Students at SCASD Demand Anti-Racism


Mikaela Speight

State High students Demanie Redhead, Bella Witmer, and Rayna Jones sitting at the District Rally in State College, PA, taken Aug. 1, 2020. Demands by students to make schools in SCASD more equitable were mentioned at a board meeting this September.

Elisa Edgar, Opinion Editor

Demands that started at a student-organized rally this summer have made their way up to administrators through the hard work of students. This led to long-overdue conversations on equitable learning in our schools with the SCASD Board of Directors at a virtual meeting on Sept. 23.

After a summer of sweeping nationwide calls to protest systemic racism in the U.S., a handful of students at State High already submerged in the cause of social justice found a new opening for their voices. Among others, Elana Laing, Isabelle Snyder, and Mikaela Speight organized a socially distanced rally on Aug. 1 to address racism within SCASD.

“The purpose of the rally was to get everybody on the same page for the Black student body, and to help them understand,” Speight said.

Speight and her peers believe that the concept of racism in education is crucial for a complete understanding of what they were addressing at the rally. While the majority of protests over the summer addressed police brutality and racial profiling specifically, demands at the rally concerned systemic racism in education.

In mid-July, they created a list of demands, and Dr. Seria Chatters, Director of Equity and Inclusivity at SCASD, stepped in to accept those demands and pass them on to the board. Changes demanded of SCASD included: ethnocentric history curriculums, increased diversity among staff, increased funding for the Department of Equity and Inclusivity, a full year African-American studies elective worth a history credit, equitable special education, and the creation of a multi-cultural resource center.

Equitable special education within SCASD is a critical demand when taking into account data collected by The Pennsylvania Bureau of Special Education from 2016-2019. Black students in SCASD receiving special education are at nearly three times the risk of suspensions and expulsions. Compared to the state-wide disproportionality of 2.5, SCASD’s risk ratio of 6.87 is significantly higher. This remained true even when compared to other marginalized groups like Latinx and Asian communities.
Laing has witnessed firsthand how these numbers play into real life at school.

“I’ve seen so many of my Black guy friends targeted in our classrooms,” she said. “It’s detrimental to students’ trajectories from K-12, and that success is damaged because teachers aren’t concerned about your needs, they’re only concerned about their comfortability when they have to teach.”

In response to the students’ demands, the board wrote an anti-racism resolution addressing a broader theme of accountability. Community members, students, and parents all offered revisions and edits to the resolution.

Throughout the meeting this past September, board members David Hutchinson, Laurel Zydney, and Daniel Duffy insisted the anti-racism resolution be shortened.

After nearly three hours of discussions and debate, the board moved to have a ‘work day’ to further evaluate the resolution and come to a consensus on Sept. 30 at 7 P.M., where students were invited to give input. This decision was made despite the fact that Wednesday’s CCL meeting was meant to be the final time the resolution was discussed.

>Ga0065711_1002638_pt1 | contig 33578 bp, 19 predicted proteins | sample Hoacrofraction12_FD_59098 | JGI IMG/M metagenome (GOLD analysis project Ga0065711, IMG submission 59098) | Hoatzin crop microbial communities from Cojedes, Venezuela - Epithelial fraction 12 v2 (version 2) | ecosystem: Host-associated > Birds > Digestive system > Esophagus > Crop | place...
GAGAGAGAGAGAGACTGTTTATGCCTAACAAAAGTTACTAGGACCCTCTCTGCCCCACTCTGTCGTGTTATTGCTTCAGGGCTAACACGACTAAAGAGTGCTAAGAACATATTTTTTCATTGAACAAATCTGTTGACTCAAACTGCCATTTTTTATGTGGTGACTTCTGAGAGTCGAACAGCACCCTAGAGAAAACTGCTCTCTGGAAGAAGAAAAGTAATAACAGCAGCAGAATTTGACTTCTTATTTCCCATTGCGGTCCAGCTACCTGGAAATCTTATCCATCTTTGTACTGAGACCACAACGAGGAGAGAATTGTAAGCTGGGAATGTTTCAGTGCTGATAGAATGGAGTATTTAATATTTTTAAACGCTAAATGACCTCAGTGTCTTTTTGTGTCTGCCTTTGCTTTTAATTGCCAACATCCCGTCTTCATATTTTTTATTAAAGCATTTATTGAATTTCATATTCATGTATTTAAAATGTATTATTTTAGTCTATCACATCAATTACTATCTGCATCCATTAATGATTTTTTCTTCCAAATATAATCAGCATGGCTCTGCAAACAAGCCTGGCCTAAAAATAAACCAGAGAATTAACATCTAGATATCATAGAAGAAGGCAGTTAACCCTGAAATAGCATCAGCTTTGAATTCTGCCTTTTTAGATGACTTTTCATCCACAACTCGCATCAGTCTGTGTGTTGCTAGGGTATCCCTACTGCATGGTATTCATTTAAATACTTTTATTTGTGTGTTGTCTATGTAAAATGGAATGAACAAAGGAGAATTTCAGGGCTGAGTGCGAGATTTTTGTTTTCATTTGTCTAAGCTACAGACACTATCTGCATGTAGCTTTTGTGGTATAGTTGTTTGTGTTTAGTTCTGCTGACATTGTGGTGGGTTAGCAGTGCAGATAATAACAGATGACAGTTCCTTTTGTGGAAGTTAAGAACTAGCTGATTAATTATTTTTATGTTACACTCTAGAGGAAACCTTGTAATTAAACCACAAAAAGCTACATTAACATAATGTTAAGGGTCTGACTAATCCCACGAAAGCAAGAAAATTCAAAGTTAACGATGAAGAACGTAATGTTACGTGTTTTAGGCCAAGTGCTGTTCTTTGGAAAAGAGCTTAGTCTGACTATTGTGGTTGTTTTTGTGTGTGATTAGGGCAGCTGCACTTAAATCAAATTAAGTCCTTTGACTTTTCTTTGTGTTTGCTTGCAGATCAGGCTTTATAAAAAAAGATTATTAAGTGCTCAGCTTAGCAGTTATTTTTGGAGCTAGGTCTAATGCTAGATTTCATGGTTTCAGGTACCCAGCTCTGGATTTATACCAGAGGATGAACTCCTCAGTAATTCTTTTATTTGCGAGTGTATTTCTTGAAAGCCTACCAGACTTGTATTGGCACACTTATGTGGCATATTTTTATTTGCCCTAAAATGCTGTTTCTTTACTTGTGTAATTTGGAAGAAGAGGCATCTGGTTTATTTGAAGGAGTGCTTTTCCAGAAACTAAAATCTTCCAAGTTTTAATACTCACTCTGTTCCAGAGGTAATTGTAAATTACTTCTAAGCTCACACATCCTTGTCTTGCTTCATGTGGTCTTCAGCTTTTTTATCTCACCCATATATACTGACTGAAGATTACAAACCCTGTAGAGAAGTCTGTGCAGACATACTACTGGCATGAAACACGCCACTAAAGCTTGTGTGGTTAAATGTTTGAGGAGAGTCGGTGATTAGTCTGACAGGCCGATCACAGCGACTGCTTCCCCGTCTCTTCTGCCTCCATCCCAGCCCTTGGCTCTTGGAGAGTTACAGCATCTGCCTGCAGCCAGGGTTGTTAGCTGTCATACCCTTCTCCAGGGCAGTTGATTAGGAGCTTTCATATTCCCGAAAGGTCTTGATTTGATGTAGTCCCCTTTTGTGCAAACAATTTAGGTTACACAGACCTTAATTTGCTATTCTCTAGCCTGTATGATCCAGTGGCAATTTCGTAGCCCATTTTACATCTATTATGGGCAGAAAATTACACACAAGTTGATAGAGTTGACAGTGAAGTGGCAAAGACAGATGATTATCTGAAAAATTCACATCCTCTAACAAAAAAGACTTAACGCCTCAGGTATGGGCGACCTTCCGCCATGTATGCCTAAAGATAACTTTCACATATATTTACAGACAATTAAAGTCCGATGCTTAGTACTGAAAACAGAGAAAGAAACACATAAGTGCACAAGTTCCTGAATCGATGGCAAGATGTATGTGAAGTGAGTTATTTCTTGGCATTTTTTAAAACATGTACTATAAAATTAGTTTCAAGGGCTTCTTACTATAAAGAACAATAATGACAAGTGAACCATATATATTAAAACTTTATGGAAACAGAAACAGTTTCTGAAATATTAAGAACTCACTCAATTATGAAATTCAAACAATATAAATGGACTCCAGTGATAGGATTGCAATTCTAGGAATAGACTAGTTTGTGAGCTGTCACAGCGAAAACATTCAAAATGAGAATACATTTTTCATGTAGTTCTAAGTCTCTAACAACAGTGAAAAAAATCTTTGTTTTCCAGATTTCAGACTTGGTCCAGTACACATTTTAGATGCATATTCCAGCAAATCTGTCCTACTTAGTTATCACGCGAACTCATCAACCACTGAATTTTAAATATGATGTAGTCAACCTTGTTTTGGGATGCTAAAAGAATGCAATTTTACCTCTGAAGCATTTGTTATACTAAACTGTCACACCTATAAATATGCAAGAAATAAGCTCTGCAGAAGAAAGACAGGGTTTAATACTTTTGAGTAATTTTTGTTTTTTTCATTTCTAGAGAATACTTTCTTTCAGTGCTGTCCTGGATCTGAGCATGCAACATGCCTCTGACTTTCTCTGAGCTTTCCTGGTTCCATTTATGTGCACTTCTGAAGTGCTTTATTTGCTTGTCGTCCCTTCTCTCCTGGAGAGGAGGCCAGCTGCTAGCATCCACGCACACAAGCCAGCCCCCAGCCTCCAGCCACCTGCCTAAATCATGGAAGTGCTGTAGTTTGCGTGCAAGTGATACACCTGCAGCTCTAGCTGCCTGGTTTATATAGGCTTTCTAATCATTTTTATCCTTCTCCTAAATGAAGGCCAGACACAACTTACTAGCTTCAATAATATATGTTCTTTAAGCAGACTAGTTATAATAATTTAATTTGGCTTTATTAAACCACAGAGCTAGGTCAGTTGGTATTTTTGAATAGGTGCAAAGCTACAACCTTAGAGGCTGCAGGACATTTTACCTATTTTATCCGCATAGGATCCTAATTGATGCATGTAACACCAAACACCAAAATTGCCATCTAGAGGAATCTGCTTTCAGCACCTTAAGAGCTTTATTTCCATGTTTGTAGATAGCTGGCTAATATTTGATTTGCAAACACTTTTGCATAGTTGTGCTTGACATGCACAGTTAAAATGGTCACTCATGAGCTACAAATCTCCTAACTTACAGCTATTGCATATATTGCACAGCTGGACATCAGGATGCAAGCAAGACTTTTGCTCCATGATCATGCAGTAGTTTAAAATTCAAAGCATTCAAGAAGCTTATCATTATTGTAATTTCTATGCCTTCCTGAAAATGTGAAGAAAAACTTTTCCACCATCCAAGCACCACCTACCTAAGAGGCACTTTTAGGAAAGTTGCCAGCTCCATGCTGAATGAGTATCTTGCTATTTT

After being invited to speak, Dr. Cynthia Young, Department Head of African-American Studies at PSU and leader of the Race and Marginalized Populations workgroup at SCASD, detailed her own family’s experience with racism in SCASD, along with advocating for Black students with disabilities. Tensions rose after Young was cut off during her comments concerning inequities in special education by Duffy.

“When you say you wanna make change and make a more equitable school setting, but you shut people down who need to be heard, what does that say about what you’re doing to me?” said junior Elana Laing, who was one of the three students invited to be a panelist of the meeting. Panelists debated with members frequently, ensuring their own perspective was not drowned out.
Along with equitable special education, representation in SCASD staff is another demand that affects students of color in our schools. Senior Demanie Redhead views diversity as critical for her, especially having personally lived through the negative effects of not having it.

“I still have a younger brother who’s a freshman,” Redhead said. “Hopefully, within a year, I can see that we have diverse faculty. Since State High is so predominantly white, there are not a lot of opportunities for people to educate themselves on any minority, not just African-Americans. When they see someone that looks like them and can relate to their issues, it’s just an example that just because you aren’t white and you aren’t rich doesn’t mean you can’t still be successful.”

Speight also attributed the un-productive conversations on race in SCASD to missing diversity. “It just doesn’t feel inviting for us to see one singular race just teaching a bunch of kids,” Speight said.

When it comes to lasting change, power lies in numbers and support from the SCASD community. Community members that want to contribute can join groups like CCU, district-wide workgroups, Peer Advocates, or the Diversity and Activism Club. These SCASD students have acted as a clear example recently that when there’s a cause worth fighting for, you should always make yourself heard.